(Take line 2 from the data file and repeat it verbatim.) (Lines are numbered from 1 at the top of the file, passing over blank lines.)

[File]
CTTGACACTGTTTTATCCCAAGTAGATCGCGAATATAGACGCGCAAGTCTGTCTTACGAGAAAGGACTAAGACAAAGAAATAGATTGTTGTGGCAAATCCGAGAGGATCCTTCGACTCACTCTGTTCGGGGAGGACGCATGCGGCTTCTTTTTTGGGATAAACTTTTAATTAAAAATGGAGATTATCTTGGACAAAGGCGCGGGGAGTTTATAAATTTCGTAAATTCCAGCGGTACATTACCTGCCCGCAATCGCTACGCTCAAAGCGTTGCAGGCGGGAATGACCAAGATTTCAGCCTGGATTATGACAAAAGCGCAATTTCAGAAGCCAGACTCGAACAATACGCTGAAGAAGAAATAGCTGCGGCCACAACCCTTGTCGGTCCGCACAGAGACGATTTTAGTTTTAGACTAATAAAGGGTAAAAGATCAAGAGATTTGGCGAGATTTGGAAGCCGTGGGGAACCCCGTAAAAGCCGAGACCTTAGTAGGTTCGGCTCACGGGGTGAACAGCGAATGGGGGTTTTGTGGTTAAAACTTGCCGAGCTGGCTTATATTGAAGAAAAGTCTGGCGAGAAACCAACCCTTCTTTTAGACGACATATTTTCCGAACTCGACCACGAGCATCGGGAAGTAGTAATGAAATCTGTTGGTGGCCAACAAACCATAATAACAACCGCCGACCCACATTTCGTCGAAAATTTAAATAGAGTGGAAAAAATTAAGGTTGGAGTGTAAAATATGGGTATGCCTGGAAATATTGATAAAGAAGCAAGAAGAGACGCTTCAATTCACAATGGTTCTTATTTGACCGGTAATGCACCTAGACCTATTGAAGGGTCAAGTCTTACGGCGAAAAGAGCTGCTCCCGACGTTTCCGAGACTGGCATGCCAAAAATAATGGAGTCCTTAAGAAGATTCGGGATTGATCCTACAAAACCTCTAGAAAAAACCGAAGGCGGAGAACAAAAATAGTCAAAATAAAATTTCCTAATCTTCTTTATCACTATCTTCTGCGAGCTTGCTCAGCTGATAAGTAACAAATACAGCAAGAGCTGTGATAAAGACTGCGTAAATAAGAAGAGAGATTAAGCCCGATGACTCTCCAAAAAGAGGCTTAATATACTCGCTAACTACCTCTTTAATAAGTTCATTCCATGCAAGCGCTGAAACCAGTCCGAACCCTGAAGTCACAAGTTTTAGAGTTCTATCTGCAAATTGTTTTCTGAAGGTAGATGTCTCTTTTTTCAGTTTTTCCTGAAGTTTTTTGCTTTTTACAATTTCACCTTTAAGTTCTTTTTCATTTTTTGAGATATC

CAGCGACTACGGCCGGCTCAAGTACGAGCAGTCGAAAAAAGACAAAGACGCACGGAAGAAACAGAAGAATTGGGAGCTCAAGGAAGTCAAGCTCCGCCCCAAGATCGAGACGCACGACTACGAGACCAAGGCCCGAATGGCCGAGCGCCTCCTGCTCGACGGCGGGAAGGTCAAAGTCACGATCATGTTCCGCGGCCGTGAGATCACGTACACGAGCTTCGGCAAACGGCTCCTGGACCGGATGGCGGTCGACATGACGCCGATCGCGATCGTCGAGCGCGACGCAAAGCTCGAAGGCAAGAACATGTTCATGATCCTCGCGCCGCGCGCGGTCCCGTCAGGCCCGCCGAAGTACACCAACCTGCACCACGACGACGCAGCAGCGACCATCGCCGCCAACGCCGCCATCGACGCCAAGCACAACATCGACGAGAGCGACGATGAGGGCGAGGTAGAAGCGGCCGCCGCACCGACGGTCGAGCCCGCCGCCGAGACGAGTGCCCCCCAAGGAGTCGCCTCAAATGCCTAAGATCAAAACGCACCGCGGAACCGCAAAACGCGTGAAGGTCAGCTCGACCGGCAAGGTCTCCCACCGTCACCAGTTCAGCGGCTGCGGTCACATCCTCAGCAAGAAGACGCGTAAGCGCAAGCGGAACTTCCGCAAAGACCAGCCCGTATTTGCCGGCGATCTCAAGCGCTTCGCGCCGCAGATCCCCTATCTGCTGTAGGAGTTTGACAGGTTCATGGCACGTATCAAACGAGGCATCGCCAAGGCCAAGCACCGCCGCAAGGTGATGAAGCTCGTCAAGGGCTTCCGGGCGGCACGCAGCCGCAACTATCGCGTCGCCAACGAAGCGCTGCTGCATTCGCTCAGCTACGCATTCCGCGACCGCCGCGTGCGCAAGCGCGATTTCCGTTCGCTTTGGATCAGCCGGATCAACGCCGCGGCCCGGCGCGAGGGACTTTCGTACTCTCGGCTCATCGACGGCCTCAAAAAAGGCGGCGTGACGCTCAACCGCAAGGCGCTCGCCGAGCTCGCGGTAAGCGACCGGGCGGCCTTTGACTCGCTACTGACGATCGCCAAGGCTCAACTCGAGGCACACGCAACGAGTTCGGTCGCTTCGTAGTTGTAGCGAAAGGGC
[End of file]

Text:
CAGCGACTACGGCCGGCTCAAGTACGAGCAGTCGAAAAAAGACAAAGACGCACGGAAGAAACAGAAGAATTGGGAGCTCAAGGAAGTCAAGCTCCGCCCCAAGATCGAGACGCACGACTACGAGACCAAGGCCCGAATGGCCGAGCGCCTCCTGCTCGACGGCGGGAAGGTCAAAGTCACGATCATGTTCCGCGGCCGTGAGATCACGTACACGAGCTTCGGCAAACGGCTCCTGGACCGGATGGCGGTCGACATGACGCCGATCGCGATCGTCGAGCGCGACGCAAAGCTCGAAGGCAAGAACATGTTCATGATCCTCGCGCCGCGCGCGGTCCCGTCAGGCCCGCCGAAGTACACCAACCTGCACCACGACGACGCAGCAGCGACCATCGCCGCCAACGCCGCCATCGACGCCAAGCACAACATCGACGAGAGCGACGATGAGGGCGAGGTAGAAGCGGCCGCCGCACCGACGGTCGAGCCCGCCGCCGAGACGAGTGCCCCCCAAGGAGTCGCCTCAAATGCCTAAGATCAAAACGCACCGCGGAACCGCAAAACGCGTGAAGGTCAGCTCGACCGGCAAGGTCTCCCACCGTCACCAGTTCAGCGGCTGCGGTCACATCCTCAGCAAGAAGACGCGTAAGCGCAAGCGGAACTTCCGCAAAGACCAGCCCGTATTTGCCGGCGATCTCAAGCGCTTCGCGCCGCAGATCCCCTATCTGCTGTAGGAGTTTGACAGGTTCATGGCACGTATCAAACGAGGCATCGCCAAGGCCAAGCACCGCCGCAAGGTGATGAAGCTCGTCAAGGGCTTCCGGGCGGCACGCAGCCGCAACTATCGCGTCGCCAACGAAGCGCTGCTGCATTCGCTCAGCTACGCATTCCGCGACCGCCGCGTGCGCAAGCGCGATTTCCGTTCGCTTTGGATCAGCCGGATCAACGCCGCGGCCCGGCGCGAGGGACTTTCGTACTCTCGGCTCATCGACGGCCTCAAAAAAGGCGGCGTGACGCTCAACCGCAAGGCGCTCGCCGAGCTCGCGGTAAGCGACCGGGCGGCCTTTGACTCGCTACTGACGATCGCCAAGGCTCAACTCGAGGCACACGCAACGAGTTCGGTCGCTTCGTAGTTGTAGCGAAAGGGC